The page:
“Plumage” comes from the Old French meaning feathers or appearance. Today the word is almost exclusively used for a bird’s set of feathers. Depending on the species, birds have various plumages throughout the year. Feathers wear out, are broken, or lost and they need to be replaced on a regular basis, and in the process there might be two or more plumages over a year or even several plumages over several years. This makes things a bit more challenging for birdwatchers as dull winter plumage warblers are much more difficult than those in colorful breeding plumage.
There are several types of plumages in a bird’s life cycle. They are born nearly naked as are songbirds or with “natal down” or natal plumage like that of ducklings or chicks. The purpose of these feathers is mainly insulation. After a few days or weeks or months depending on the species, the young birds develop what is called juvenile, sometimes “juvenal”, plumage, and keep it until fall. Often the young resemble the winter or female plumage of the species.
In the case of songbirds, the young keep their juvenal plumage until the spring or may molt into a sub-basic plumage that shows some of the breeding coloration. Then, early in the spring they molt into their most colorful breeding or courtship plumage. When the sexes are dimorphic (have different plumages), the male is typically the most colorful. In the case of gulls, hawks, eagles, and other species, the birds make take several years to develop their breeding plumage. The Red-tailed Hawk, for example, takes about three years to develop its red (actually rufous) tail.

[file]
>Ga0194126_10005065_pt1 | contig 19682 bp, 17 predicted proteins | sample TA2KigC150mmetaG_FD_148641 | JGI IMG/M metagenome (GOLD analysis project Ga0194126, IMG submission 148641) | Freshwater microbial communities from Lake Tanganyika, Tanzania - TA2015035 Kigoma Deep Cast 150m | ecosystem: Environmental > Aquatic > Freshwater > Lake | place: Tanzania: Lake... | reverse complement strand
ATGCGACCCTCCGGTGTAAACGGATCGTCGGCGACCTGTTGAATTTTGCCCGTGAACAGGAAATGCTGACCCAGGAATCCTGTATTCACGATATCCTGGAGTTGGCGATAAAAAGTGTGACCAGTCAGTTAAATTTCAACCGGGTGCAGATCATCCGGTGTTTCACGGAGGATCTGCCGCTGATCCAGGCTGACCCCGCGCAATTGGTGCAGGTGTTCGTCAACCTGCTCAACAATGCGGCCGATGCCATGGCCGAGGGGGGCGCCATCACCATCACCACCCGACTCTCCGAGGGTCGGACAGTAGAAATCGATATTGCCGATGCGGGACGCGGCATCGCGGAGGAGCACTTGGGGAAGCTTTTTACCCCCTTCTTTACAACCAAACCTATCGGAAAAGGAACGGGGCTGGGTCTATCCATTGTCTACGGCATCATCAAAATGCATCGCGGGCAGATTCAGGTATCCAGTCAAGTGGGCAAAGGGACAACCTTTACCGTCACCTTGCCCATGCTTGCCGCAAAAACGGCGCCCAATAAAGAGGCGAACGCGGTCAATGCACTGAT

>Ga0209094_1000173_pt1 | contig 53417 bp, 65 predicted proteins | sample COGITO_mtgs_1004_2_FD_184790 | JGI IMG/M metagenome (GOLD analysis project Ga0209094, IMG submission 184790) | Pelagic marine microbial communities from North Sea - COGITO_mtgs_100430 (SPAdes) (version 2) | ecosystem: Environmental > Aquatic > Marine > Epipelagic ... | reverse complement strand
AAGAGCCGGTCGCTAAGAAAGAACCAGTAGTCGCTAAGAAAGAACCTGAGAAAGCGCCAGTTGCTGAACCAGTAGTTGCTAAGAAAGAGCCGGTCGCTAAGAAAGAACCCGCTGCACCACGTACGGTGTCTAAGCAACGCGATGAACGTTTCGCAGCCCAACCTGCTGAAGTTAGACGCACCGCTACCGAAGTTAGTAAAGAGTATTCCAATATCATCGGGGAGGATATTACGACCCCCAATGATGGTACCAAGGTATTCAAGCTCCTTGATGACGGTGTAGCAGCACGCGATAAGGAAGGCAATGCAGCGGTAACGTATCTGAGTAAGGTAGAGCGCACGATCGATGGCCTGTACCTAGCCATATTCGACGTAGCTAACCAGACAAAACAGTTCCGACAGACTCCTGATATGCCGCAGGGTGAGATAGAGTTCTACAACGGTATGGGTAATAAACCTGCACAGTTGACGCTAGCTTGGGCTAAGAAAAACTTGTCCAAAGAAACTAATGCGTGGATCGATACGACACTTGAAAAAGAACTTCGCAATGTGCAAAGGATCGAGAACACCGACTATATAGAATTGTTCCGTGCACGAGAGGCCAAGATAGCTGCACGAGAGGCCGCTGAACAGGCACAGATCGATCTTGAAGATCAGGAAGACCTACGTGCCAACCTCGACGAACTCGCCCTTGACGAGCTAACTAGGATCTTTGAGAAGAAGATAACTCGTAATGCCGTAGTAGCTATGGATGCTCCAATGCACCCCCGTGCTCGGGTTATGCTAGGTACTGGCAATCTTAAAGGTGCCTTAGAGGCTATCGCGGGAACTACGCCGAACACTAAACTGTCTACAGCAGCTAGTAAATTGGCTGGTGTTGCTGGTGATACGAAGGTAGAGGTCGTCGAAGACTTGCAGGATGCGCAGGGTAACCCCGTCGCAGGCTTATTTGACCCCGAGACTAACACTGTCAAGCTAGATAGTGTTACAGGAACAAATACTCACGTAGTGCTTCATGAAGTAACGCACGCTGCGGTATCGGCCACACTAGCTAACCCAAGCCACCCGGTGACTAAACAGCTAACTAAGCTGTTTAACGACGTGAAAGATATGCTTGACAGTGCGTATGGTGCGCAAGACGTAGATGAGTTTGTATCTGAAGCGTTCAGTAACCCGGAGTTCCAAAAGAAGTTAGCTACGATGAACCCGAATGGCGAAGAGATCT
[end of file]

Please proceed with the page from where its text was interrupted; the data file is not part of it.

According to the Southwestern Bald Eagle Management Committee “During its first four weeks of life, an eaglet’s fluffy white down changes to a gray wooly down. At about five weeks, brown and black feathers begin to grow. It becomes fully feathered at 10 weeks of age. In its first year, the mostly dark-colored juvenile can often be mistaken as a golden eagle. However, the bald eagle progressively changes until it reaches adult plumage at five years. Its dark eye lightens throughout its first four years of life until it becomes yellow and its beak changes form gray-black to a vibrant yellow.” The adult eagle wears a plumage of 5000 to 8000 feathers.
After the mature plumage is reached the bird then moves back and forth between its basic plumage and its breeding plumage. The basic plumage makes the bird less visible to predators during the non-breeding season. Often the males and females look a lot alike at that time.
Feathers obviously have several functions, so molting is required to keep the plumage in good condition. But it costs a lot of energy. One study of the Chaffinch estimated that the birds metabolism has to increase by about 40% to produce new feathers, depending on the temperature. That’s replacing something like 1500 to 3000 feathers, typical of songbirds. That is an enormous burden at an enormous cost, but obviously well worth it.
Then think about the swan that has to replace 25,0000 feathers!
Then think about the person assigned the task of counting all these feathers!